Maricopa County homeowners recently got their property value notices in the mail. Starting in 2015, real estate taxes are calculated on one number, not two, and the change can be confusing.
"It's a wonderful neighborhood," Beverly Slater said.
Slater has lived on the same Glendale street for 20 years. She recently received her Maricopa County Property Valuation Notice. It contains two important numbers: the Full Cash Value (FCV) and the Limited Property Value (LPV). The Full Cash Value represents market value. Slater's jumped 27 percent in one year.
"I figured, oh gee, another $40,000 [in value], my taxes are really going to be high," Slater said.
In years past, that may have been the case. Taxes were assessed on both FCV and LPV. But starting in 2015, Full Cash Value will not be used to compute any taxes.
"That doesn't apply, it's not in the equation," Slater said.
Going forward, all taxes are computed on Limited Property Value only and your LPV can only go up a maximum of 5 percent each year. But many homeowners, like Slater, don't understand what LPV represents or how the county determines it.
"How do they increase something one side, say, 5 percent, and another house, the same thing, only 4 percent?" Slater asked.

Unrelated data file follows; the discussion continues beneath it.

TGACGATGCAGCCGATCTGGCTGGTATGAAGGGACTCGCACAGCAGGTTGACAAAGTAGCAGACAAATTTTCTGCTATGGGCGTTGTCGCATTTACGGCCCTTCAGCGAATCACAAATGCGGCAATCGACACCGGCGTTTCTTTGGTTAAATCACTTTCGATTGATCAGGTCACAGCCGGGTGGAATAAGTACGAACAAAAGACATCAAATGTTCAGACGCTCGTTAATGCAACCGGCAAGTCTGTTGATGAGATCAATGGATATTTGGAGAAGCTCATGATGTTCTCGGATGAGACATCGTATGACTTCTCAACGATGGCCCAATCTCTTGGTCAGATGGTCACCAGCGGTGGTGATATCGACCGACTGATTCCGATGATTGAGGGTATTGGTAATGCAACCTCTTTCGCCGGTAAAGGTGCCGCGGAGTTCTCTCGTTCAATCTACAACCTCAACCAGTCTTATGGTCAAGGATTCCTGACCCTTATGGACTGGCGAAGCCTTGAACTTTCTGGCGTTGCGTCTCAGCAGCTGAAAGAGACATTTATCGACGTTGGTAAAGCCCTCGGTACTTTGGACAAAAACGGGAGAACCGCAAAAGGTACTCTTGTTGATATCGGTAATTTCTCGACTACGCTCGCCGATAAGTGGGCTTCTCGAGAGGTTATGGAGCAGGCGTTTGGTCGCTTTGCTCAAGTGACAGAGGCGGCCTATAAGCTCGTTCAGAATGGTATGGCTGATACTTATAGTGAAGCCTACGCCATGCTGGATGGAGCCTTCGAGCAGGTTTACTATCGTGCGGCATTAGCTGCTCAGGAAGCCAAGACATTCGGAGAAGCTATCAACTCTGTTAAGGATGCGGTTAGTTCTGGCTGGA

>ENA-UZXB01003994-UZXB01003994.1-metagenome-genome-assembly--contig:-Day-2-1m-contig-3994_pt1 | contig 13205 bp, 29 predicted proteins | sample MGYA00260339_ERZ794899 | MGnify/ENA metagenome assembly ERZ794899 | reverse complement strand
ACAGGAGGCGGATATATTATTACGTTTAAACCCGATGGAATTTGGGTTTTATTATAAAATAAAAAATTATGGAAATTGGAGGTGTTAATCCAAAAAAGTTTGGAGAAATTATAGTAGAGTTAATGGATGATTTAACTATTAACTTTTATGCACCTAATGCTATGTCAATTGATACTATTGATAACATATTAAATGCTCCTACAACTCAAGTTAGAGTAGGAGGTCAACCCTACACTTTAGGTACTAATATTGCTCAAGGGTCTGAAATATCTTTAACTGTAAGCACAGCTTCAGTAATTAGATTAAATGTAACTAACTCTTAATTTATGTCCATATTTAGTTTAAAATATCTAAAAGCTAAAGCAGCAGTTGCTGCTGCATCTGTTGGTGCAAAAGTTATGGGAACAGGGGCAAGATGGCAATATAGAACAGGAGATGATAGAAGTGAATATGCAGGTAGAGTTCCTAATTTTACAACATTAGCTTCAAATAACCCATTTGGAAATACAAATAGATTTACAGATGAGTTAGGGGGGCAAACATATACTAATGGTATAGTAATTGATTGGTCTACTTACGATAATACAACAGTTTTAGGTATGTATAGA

Slater went online to the Maricopa County Assessor's website (mcassessor.maricopa.gov) and compared her LPV increase to her neighbors with similar properties and found that, in most cases, her value increased 10 to 15 more.
"We have a perfect example here. All these houses are the same model. Why is there so much variance?" Slater asked.
The Maricopa County Assessor says LPV is initially determined based on a percentage of FCV of similar properties and it's different for every property.
Bottom line: If you think your FCV or market value is too high, you can appeal it. But you have to do it by April 22.
But remember, your taxes only apply to the LPV and that number can never go up more than 5 percent in any one year.
Copyright 2014 CBS 5 (KPHO Broadcasting Corporation). All rights reserved.
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